What Is IgA Deficiency?
IgA deficiency is a defect in the immune system characterized by an inadequate amount of the antibody class known as immunoglobulin A (IgA). Antibodies are large proteins produced by the body to fight infections caused by invaders, such as bacteria, viruses, fungi, parasites, and other foreign agents. The immune system responds to the protein component (antigens) of these invaders by producing large quantities of specific antibodies, including IgA. These antibodies bind to the antigens on the surface of an invader (bacteria, for example) and prevent them from multiplying, thus halting the spread of disease in the body.
IgA deficiency is the most common immunodeficiency disorder among whites, affecting roughly one in every 600 individuals of Caucasian descent. IgA is found in the saliva, mucous membranes, and intestinal secretions, where it may serve as the first line of defense against various sinus, respiratory, and gastrointestinal infections. Consequently, a deficiency of IgA heightens one’s vulnerability to such infections.
People with IgA deficiency are also more susceptible to certain other disorders, including autoimmune diseases such as rheumatoid arthritis, systemic lupus erythematosus, and chronic hepatitis; respiratory allergies and asthma; chronic diarrheal diseases; and some types of cancer, such as squamous cell carcinoma of the lungs and thymoma (cancer of the thymus gland). However, many people with IgA deficiency are relatively healthy and do not suffer from these infections and disorders.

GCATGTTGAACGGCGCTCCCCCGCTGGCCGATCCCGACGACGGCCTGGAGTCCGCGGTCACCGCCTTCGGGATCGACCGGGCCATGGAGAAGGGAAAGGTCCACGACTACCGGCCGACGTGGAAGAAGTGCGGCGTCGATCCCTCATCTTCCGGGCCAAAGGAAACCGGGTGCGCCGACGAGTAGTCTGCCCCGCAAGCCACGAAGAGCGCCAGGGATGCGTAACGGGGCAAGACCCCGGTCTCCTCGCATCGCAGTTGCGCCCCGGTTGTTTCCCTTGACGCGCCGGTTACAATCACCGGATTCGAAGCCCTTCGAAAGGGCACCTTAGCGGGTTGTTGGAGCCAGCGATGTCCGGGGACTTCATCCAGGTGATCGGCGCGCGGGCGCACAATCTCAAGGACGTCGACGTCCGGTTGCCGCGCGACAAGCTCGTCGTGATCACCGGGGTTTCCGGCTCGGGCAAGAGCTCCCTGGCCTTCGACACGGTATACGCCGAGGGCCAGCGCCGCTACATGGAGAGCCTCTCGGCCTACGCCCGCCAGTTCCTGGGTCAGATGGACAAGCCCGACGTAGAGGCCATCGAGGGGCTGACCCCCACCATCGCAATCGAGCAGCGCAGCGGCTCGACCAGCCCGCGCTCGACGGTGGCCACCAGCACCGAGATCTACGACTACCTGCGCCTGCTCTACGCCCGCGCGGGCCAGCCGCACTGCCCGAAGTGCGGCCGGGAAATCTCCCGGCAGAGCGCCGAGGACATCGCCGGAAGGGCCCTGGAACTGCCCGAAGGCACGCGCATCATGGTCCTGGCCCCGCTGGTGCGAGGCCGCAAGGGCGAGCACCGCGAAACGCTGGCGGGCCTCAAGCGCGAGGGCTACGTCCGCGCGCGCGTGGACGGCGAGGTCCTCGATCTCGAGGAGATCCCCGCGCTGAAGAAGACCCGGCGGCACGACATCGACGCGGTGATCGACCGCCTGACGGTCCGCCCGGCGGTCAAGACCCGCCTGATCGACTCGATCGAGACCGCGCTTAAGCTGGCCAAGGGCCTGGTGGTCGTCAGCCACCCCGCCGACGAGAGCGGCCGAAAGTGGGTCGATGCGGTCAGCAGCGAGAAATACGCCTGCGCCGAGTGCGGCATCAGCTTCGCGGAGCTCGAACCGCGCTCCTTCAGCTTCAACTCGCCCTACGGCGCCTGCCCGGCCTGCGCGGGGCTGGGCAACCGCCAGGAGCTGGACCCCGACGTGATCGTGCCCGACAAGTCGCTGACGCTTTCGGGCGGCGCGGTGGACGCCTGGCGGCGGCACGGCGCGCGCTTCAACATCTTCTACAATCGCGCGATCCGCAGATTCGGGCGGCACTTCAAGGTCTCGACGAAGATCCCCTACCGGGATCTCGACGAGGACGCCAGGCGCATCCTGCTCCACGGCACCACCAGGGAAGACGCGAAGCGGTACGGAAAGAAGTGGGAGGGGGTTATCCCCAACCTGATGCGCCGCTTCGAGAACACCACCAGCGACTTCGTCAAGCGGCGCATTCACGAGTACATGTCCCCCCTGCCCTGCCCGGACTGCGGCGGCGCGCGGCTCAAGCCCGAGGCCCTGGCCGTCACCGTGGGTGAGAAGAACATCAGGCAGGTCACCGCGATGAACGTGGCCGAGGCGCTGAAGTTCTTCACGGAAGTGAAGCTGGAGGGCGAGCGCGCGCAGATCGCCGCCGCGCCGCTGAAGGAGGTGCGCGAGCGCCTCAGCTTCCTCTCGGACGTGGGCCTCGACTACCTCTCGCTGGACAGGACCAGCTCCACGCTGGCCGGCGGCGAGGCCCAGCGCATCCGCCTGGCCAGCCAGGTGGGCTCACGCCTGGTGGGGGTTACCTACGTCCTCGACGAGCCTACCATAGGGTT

It is important to note that 40 to 50 percent of people with IgA deficiency develop antibodies to IgA itself. This can lead to serious reactions to blood transfusions or other blood products that contain small amounts of IgA. There is currently no cure for IgA deficiency, so treatment is aimed at easing symptoms and controlling associated diseases.
What Causes IgA Deficiency?
- IgA deficiency is most often a hereditary disorder.
Symptoms of IgA Deficiency
- Frequent or chronic infections of the sinuses, lungs, ears, upper respiratory tract, throat, eyes, or gastrointestinal tract
- Mild to severe allergies (e.g., asthma and food allergies)
- Diarrhea or abdominal cramps
IgA Deficiency Prevention
- There is no known way to prevent IgA deficiency.
IgA Deficiency Diagnosis
- The diagnosis is made by detecting low levels of IgA in the blood and the saliva.
- Radioimmunoassay, ELISA, or automated laser nephelometry are performed to measure serum immunoglobulin concentrations.
How to Treat IgA Deficiency
- Antibiotics are prescribed to treat associated bacterial infections. These should be taken for the full term prescribed.
- Nonprescription pain relievers may be taken to treat minor pain and fever. Acetaminophen (not aspirin) should be given to children.
- Patients with IgA deficiency should receive vaccines to protect them against flu viruses and pneumococcal pneumonia.
- Measures must be taken to control underlying disorders that may be associated with IgA deficiency. These include malignant tumors, asthma, and autoimmune disorders (such as rheumatoid arthritis and systemic lupus erythematosus).
When to Call a Doctor
- Make an appointment with a doctor if you or your child develop frequent or persistent infections.
Johns Hopkins Symptoms and Remedies: The Complete Home Medical Reference
Simeon Margolis, M.D., Ph.D., Medical Editor
Prepared by the Editors of The Johns Hopkins Medical Letter: Health After 50
Updated by Remedy Health Media